Murderball

TH!NKFilm, $29.99.

Forget every uplifting, tear-jerking cliché you've ever experienced in a film about disability. This sensational documentary (on DVD Nov. 29) is as artfully hard-bitten as My Left Foot, and its real-life heroes have zero interest in plucking your fucking heartstrings. "Just make us look cool," they told filmmakers Henry Alex Rubin and Dana Adam Shapiro. "Make us look like real athletes." They do. These guys wield armored wheelchairs as weapons at Road Warrior speeds straight at other nut jobs in pursuit of the ball in a game officially called quadriplegic rugby, but known to all as Murderball.

The chief rivals in the film are fortyish Joe Soares and his younger successor as master of the sport, Mark Zupan. Soares now coaches the Canadian team, which lends tang to their tangles at the 2002 World Championship in Sweden and the rematch at the Athens Paralympics in 2004.

Friends confide that the charismatic Zupan—whom Eminem is interested in portraying in a biopic—was always an asshole, even before he passed out drunk in his best pal's truck and was flung from it on the highway. The documentary—just announced as one of 15 Oscar-eligible titles—also has oodles of rowdy atmosphere, as the touring quad team pulls hotel pranks, bellies up to girls at bars, and talks trash with panache.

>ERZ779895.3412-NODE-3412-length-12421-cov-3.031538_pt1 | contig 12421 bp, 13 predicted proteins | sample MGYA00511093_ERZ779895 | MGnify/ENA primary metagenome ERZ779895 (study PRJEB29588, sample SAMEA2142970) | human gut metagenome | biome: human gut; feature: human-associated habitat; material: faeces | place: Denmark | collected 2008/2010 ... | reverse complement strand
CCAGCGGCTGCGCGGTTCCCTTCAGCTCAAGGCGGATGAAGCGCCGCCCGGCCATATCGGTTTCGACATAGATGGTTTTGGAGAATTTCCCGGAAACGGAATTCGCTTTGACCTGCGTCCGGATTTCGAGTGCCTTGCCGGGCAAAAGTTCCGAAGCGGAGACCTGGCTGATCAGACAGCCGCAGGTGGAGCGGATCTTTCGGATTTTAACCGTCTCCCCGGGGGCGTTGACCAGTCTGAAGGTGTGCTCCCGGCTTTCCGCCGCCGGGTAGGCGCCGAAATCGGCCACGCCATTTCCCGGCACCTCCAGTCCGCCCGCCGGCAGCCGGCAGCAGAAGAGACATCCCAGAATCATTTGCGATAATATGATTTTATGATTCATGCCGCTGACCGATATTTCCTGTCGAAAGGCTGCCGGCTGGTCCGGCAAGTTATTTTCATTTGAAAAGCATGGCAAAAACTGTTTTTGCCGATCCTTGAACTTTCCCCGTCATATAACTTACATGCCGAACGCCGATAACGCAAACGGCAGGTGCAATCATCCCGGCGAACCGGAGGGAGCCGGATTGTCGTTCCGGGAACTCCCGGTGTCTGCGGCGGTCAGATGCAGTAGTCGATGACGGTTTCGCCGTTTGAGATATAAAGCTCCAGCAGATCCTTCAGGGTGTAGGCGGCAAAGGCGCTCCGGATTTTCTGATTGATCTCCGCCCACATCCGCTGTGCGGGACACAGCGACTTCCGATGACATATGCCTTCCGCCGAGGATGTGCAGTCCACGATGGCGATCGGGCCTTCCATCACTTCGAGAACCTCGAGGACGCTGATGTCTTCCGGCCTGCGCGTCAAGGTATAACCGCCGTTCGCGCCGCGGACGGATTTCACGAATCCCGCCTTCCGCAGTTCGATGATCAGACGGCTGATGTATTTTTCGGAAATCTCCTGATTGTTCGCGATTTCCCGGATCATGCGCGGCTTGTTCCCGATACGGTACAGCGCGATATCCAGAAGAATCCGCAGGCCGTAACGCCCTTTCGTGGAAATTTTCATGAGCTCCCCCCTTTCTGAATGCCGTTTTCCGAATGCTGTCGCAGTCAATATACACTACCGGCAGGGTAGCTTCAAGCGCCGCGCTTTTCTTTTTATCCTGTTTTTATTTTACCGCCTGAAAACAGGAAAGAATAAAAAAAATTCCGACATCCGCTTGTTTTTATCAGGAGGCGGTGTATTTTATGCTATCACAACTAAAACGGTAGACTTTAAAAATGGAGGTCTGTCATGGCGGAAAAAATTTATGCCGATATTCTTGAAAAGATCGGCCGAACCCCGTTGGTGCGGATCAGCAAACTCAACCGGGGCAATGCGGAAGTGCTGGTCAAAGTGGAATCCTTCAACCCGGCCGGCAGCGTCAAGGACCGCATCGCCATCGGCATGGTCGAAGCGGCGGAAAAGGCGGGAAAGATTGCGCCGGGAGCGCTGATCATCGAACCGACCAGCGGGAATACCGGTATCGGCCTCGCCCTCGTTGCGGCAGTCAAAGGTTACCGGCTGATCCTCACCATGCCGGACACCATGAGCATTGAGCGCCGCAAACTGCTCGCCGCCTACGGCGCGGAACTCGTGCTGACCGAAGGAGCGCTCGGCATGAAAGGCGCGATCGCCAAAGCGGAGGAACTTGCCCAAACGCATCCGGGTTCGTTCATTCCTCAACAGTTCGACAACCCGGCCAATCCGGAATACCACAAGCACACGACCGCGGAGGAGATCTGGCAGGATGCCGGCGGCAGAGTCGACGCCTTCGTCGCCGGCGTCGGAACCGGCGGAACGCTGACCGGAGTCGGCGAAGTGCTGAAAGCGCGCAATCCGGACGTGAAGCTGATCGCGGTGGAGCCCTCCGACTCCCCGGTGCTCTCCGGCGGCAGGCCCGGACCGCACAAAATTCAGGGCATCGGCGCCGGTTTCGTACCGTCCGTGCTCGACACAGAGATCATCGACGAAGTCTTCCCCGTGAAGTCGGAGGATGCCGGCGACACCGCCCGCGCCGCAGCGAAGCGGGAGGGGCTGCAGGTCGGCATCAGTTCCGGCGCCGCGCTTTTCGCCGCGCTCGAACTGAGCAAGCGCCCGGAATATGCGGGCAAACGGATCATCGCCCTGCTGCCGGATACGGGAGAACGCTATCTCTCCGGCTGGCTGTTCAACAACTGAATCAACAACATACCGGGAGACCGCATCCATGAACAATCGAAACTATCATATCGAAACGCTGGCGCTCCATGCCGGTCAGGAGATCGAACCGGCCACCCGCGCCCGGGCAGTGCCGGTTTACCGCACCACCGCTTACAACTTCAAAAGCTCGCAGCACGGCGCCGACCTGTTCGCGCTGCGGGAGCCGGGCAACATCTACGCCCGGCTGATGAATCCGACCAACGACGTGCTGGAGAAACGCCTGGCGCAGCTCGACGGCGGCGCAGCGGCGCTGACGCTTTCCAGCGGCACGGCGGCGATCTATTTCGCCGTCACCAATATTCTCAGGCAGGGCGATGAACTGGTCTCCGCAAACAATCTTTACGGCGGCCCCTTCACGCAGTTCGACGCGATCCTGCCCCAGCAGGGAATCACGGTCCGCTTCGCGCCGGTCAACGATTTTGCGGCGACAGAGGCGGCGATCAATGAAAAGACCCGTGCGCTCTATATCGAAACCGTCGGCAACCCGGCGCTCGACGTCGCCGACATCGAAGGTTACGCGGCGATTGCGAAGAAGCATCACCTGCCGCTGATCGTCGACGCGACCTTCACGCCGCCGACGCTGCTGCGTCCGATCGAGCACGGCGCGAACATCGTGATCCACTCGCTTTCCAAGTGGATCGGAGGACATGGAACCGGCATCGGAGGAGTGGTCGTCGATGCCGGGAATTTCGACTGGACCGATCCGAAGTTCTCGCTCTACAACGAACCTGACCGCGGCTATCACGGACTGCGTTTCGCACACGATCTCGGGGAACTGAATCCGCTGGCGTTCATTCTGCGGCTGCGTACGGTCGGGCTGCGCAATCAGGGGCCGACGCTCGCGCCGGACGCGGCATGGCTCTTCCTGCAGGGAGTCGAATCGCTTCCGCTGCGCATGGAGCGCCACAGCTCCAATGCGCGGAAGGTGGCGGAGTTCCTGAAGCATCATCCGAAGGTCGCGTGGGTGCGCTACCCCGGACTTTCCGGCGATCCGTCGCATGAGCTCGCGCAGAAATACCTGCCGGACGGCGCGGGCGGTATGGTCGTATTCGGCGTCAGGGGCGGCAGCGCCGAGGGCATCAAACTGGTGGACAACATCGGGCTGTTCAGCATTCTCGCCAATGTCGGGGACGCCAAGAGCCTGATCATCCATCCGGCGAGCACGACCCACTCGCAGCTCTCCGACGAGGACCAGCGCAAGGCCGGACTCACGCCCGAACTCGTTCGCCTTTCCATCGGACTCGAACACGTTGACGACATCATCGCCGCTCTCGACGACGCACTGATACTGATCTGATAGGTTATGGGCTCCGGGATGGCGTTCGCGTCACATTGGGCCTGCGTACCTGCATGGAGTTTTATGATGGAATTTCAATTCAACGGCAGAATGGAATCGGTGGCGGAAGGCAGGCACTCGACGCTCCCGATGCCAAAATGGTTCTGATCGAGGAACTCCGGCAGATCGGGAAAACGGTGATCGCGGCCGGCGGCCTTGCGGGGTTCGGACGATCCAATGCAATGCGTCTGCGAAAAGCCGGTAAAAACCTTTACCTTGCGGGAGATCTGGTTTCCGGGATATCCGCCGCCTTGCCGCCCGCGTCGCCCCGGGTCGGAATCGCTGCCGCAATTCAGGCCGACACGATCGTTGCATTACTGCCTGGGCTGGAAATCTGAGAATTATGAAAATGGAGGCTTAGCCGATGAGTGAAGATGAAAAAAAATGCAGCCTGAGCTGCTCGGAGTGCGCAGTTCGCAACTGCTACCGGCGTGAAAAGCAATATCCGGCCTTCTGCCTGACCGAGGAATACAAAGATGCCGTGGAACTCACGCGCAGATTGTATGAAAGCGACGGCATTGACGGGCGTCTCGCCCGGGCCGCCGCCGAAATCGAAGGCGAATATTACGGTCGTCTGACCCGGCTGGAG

The DVD extras are pretty good. Jackass pranksters Johnny Knoxville and Steve-O bond with the Murderballers by giving each other black eyes and playing Cattle Prod Jousting; Knoxville admits they're "only one stupid stunt away from joining your team next year." Zupan votes for the golf-cart crash stunt—rent the Jackass movie to see it—as the one likeliest to cripple the jackasses. The 40-minute Larry King interview is surprisingly entertaining, and the behind-the-movie interviews fill in some interesting info. The commentaries by players and filmmakers are intelligent, but it plays better without them.

Dec. 6 brings many TV titles to disc, including Everybody Loves Raymond (season five) and 24 (season four). Fox has added to its formidable noir reissue series with The Dark Corner, Where the Sidewalk Ends, and Kiss of Death, which made a star out of Richard Widmark when he gigglingly pushed the wheelchair lady down the stairs. Another great collection (from Sony) is labeled "Fox in a Box," and she sure is: Pam Grier in Coffy; Sheba, Baby; and Foxy Brown. Ron Howard puts a commentary on the two-disc Cinderella Man. And Criterion offers Forbidden Games and Shoot the Piano Player.

Eds.

dvd@seattleweekly.com

 
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